Females are six times less likely than their male counterparts to be working as CFOs or CEOs, finds a global survey that polled over 4,500 finance and business professionals from across the globe on use of leadership skills and career progression strategies by gender.
Conducted by CIMA (the Chartered Institute of Management Accountants) and the University of Bath school of management, the "Breaking Glass – Strategies for Tomorrow’s Leaders" report states that having more women in senior roles is linked to stronger financial performance, with research showing that it is not enough for women to have merely a token presence: instead, a "critical mass" of women on the board or in senior management--30%--produces the best financial results.
The report finds that men are more likely to promote their achievements within the organisation, volunteer for special projects, seek international experience and change employer in order to advance in their careers.
According to the report, women still lag behind men in terms of seniority and salary; this becomes particularly significant after ten years’ work experience: on average, CIMA male members earn 24% more than female members in the UK and 39% more in Ireland, and in South Africa and Sri Lanka the difference is even wider - 47%.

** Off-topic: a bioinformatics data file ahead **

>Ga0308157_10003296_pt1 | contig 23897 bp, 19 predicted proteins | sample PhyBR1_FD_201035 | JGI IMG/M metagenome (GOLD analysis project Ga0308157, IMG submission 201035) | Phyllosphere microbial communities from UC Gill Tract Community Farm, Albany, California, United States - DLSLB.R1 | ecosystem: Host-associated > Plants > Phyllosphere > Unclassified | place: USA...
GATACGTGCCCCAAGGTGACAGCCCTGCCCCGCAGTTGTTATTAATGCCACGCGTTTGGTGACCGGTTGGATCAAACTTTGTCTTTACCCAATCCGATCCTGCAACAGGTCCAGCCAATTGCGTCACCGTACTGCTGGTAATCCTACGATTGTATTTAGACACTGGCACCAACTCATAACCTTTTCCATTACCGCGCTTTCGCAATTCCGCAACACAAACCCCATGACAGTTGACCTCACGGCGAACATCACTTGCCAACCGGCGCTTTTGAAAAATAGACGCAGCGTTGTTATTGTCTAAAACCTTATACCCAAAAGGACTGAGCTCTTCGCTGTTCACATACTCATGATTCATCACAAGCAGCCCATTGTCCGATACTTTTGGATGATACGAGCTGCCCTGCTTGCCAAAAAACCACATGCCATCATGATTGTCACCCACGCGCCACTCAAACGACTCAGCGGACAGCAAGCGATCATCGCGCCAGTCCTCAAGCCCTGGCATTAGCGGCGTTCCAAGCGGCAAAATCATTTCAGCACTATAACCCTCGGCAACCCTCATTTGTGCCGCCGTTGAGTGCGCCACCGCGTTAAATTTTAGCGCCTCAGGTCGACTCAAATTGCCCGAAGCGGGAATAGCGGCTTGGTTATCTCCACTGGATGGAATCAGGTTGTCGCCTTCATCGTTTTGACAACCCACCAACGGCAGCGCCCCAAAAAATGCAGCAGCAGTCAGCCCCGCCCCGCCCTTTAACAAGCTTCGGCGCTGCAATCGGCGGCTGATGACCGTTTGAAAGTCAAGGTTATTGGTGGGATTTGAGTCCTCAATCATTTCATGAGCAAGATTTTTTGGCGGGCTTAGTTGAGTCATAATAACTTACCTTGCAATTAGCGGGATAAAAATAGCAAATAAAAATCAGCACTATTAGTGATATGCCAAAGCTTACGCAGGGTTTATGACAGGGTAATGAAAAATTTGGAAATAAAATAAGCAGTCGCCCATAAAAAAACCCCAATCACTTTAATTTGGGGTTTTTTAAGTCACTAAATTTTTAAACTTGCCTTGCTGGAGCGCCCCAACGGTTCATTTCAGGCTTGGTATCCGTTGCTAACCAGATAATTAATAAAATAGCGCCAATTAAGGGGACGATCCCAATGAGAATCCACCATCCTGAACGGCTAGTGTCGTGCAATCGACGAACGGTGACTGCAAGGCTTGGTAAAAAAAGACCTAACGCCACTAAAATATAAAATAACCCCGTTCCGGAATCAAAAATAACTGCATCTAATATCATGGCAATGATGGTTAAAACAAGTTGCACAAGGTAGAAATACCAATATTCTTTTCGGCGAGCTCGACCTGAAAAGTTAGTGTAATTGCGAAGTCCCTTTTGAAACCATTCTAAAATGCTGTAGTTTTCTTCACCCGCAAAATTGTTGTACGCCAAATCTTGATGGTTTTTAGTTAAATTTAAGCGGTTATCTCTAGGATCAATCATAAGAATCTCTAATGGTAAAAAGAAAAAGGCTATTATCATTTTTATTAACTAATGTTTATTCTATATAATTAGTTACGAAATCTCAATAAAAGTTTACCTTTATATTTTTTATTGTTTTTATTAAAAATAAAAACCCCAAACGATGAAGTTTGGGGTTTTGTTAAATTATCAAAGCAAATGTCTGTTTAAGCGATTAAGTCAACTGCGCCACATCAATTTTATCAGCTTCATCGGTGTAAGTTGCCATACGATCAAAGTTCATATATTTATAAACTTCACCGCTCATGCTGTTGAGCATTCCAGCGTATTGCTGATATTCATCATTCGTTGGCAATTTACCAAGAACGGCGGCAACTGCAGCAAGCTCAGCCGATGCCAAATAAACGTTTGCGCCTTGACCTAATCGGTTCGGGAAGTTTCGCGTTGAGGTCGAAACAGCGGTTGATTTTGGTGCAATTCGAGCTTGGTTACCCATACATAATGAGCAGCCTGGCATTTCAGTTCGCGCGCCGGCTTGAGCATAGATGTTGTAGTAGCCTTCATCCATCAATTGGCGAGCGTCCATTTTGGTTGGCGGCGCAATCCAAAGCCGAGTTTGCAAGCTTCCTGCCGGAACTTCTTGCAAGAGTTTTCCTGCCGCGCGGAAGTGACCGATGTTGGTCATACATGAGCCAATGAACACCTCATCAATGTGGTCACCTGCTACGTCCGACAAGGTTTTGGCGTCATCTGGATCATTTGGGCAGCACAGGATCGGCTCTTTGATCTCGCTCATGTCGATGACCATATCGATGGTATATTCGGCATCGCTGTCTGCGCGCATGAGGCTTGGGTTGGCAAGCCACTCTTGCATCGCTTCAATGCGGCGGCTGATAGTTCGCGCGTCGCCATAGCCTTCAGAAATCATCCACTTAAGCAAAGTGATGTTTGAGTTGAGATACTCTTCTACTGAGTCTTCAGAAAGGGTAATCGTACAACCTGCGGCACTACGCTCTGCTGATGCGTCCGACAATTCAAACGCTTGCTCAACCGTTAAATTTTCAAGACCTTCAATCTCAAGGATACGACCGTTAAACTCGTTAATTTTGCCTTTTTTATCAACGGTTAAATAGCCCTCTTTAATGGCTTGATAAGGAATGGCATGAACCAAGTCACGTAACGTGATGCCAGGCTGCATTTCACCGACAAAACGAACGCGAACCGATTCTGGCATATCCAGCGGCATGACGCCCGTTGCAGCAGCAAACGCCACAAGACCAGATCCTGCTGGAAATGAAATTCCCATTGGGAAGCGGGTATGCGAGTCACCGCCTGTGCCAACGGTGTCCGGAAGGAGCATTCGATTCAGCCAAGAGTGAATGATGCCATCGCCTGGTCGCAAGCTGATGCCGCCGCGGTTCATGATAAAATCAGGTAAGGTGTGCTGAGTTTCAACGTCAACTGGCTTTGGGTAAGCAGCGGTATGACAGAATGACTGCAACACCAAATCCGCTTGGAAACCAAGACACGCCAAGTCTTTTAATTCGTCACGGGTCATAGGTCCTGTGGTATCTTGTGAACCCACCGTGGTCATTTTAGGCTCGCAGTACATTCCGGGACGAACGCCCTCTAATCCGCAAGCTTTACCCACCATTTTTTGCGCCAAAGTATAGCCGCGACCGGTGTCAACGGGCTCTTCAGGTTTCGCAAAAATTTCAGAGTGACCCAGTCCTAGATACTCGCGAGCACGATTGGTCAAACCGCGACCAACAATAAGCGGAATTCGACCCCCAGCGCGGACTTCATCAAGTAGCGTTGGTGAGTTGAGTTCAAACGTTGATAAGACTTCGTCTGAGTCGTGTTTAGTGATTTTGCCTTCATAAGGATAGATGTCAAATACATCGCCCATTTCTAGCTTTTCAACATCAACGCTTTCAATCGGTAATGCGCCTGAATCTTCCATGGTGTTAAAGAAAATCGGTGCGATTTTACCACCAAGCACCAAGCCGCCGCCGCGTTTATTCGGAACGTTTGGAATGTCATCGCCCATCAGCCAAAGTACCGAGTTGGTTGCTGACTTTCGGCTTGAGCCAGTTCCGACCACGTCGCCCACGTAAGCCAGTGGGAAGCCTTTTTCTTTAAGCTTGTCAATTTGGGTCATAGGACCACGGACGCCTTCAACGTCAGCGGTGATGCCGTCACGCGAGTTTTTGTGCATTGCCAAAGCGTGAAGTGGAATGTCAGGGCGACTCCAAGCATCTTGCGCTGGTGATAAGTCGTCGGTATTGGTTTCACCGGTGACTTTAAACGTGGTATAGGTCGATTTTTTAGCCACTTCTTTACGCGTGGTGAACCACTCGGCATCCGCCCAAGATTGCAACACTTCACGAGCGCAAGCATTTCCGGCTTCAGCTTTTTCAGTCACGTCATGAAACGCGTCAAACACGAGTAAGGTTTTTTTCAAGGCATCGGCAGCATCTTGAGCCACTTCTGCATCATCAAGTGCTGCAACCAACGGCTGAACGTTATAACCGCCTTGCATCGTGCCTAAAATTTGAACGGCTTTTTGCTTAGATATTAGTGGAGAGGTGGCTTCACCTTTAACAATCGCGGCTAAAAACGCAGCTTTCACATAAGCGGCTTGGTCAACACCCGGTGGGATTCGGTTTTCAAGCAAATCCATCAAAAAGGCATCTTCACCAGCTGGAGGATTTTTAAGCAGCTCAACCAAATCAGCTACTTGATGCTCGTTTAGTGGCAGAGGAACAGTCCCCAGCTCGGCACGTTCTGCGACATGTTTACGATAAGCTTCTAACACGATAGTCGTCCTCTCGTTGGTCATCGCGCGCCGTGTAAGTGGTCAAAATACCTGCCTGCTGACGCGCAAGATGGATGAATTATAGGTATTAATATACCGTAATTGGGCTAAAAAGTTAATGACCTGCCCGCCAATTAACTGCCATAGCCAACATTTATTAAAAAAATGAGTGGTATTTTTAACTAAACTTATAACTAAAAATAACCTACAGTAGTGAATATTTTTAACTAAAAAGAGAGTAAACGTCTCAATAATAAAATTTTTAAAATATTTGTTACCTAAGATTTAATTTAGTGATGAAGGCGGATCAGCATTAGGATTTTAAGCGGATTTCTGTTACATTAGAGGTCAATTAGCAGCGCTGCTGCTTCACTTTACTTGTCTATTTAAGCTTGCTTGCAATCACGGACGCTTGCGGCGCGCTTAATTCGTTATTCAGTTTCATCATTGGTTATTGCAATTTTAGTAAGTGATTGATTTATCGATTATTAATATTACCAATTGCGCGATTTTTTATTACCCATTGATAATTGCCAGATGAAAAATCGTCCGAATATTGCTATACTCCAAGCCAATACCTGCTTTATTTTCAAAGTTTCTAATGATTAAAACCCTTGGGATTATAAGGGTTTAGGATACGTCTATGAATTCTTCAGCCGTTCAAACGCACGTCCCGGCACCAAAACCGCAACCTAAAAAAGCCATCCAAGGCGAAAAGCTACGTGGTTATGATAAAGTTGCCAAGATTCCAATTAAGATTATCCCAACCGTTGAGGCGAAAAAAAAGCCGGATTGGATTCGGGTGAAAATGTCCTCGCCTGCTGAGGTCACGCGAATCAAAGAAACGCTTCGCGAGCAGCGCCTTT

The report says that employers can help by encouraging mentoring, offering flexible working practices, and actively developing female staff.
"The finance industry has traditionally been a male dominated environment, particularly at higher levels. This needs to change. CIMA has one of the highest growth rates in female members of all the accounting institutes, with 65,000 female members and students internationally. However, there is still some way to go before we see equal representation of female leaders in business," says Charley Tilley, CIMA’s chief executive.
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